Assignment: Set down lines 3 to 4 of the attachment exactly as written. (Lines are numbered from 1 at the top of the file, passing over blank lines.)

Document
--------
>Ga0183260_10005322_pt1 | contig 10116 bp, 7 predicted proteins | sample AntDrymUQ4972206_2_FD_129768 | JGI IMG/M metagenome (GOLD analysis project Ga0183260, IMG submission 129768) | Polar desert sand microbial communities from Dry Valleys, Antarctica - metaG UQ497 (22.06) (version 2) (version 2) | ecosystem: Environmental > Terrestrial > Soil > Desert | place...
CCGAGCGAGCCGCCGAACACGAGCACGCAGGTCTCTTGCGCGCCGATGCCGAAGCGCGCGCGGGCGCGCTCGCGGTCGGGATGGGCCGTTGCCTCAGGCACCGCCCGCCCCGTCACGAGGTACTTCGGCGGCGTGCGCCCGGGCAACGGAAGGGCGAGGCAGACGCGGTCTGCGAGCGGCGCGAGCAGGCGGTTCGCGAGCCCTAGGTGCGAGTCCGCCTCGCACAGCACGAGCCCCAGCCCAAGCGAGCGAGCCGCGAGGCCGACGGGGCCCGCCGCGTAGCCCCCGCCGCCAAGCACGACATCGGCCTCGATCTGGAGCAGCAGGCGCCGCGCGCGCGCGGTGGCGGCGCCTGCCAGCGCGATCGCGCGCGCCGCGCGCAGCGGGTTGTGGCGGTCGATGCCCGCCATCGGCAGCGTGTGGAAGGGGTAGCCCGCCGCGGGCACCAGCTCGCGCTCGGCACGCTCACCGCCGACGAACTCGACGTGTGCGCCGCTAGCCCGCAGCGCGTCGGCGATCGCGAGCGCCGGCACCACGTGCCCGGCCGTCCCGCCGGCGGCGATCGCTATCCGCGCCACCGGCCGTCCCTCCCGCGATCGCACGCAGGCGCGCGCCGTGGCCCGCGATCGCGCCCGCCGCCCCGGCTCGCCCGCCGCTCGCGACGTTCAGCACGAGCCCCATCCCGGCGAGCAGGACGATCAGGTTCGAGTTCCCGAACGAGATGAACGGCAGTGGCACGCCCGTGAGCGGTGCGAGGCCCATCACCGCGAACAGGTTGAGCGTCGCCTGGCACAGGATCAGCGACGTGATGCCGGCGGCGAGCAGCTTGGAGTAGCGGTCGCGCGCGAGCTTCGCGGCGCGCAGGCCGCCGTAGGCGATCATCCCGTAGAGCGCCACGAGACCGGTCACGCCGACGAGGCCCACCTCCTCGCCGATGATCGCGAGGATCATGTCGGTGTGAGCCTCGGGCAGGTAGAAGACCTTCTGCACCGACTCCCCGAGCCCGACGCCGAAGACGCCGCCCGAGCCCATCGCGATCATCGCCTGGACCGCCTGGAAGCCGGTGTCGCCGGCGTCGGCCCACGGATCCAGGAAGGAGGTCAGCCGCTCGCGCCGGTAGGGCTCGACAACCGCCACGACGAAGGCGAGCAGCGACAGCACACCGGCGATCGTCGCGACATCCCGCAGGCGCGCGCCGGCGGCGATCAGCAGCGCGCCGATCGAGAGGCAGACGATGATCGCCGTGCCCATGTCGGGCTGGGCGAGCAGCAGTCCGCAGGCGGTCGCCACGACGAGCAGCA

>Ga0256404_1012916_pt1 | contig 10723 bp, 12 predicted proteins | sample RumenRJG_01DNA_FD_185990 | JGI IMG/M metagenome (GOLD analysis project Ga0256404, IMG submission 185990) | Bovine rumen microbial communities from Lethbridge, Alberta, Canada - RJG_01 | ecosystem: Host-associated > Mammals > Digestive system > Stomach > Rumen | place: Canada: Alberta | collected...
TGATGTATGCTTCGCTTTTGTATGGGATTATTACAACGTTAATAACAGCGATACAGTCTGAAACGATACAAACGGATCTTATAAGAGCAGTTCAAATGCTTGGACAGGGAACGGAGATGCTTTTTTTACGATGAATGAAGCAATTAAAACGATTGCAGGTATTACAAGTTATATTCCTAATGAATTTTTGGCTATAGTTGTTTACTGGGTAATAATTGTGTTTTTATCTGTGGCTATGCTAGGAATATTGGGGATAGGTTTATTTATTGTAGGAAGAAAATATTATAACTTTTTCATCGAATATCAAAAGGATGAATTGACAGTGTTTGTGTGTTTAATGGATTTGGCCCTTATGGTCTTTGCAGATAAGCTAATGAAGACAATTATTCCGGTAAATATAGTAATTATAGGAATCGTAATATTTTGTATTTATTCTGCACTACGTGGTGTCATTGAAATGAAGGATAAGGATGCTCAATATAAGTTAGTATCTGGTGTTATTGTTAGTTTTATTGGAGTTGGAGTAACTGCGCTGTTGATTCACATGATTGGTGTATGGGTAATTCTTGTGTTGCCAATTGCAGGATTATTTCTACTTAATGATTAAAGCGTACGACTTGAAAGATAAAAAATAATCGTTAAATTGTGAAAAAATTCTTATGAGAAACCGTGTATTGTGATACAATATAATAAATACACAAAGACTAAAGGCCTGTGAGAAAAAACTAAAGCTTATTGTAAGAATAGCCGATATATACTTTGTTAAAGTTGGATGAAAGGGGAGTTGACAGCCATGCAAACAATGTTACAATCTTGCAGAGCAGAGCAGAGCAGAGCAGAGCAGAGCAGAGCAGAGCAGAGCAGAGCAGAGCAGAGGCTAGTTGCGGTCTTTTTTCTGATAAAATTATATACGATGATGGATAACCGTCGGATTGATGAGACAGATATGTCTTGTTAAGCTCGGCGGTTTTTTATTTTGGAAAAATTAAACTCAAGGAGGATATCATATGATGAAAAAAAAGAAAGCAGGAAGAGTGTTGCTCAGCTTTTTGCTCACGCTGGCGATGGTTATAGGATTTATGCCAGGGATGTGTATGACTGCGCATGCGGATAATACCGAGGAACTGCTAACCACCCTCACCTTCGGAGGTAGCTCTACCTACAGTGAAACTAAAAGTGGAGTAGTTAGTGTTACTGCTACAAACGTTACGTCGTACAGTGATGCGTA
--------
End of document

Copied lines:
>Ga0256404_1012916_pt1 | contig 10723 bp, 12 predicted proteins | sample RumenRJG_01DNA_FD_185990 | JGI IMG/M metagenome (GOLD analysis project Ga0256404, IMG submission 185990) | Bovine rumen microbial communities from Lethbridge, Alberta, Canada - RJG_01 | ecosystem: Host-associated > Mammals > Digestive system > Stomach > Rumen | place: Canada: Alberta | collected...
TGATGTATGCTTCGCTTTTGTATGGGATTATTACAACGTTAATAACAGCGATACAGTCTGAAACGATACAAACGGATCTTATAAGAGCAGTTCAAATGCTTGGACAGGGAACGGAGATGCTTTTTTTACGATGAATGAAGCAATTAAAACGATTGCAGGTATTACAAGTTATATTCCTAATGAATTTTTGGCTATAGTTGTTTACTGGGTAATAATTGTGTTTTTATCTGTGGCTATGCTAGGAATATTGGGGATAGGTTTATTTATTGTAGGAAGAAAATATTATAACTTTTTCATCGAATATCAAAAGGATGAATTGACAGTGTTTGTGTGTTTAATGGATTTGGCCCTTATGGTCTTTGCAGATAAGCTAATGAAGACAATTATTCCGGTAAATATAGTAATTATAGGAATCGTAATATTTTGTATTTATTCTGCACTACGTGGTGTCATTGAAATGAAGGATAAGGATGCTCAATATAAGTTAGTATCTGGTGTTATTGTTAGTTTTATTGGAGTTGGAGTAACTGCGCTGTTGATTCACATGATTGGTGTATGGGTAATTCTTGTGTTGCCAATTGCAGGATTATTTCTACTTAATGATTAAAGCGTACGACTTGAAAGATAAAAAATAATCGTTAAATTGTGAAAAAATTCTTATGAGAAACCGTGTATTGTGATACAATATAATAAATACACAAAGACTAAAGGCCTGTGAGAAAAAACTAAAGCTTATTGTAAGAATAGCCGATATATACTTTGTTAAAGTTGGATGAAAGGGGAGTTGACAGCCATGCAAACAATGTTACAATCTTGCAGAGCAGAGCAGAGCAGAGCAGAGCAGAGCAGAGCAGAGCAGAGCAGAGCAGAGCAGAGGCTAGTTGCGGTCTTTTTTCTGATAAAATTATATACGATGATGGATAACCGTCGGATTGATGAGACAGATATGTCTTGTTAAGCTCGGCGGTTTTTTATTTTGGAAAAATTAAACTCAAGGAGGATATCATATGATGAAAAAAAAGAAAGCAGGAAGAGTGTTGCTCAGCTTTTTGCTCACGCTGGCGATGGTTATAGGATTTATGCCAGGGATGTGTATGACTGCGCATGCGGATAATACCGAGGAACTGCTAACCACCCTCACCTTCGGAGGTAGCTCTACCTACAGTGAAACTAAAAGTGGAGTAGTTAGTGTTACTGCTACAAACGTTACGTCGTACAGTGATGCGTA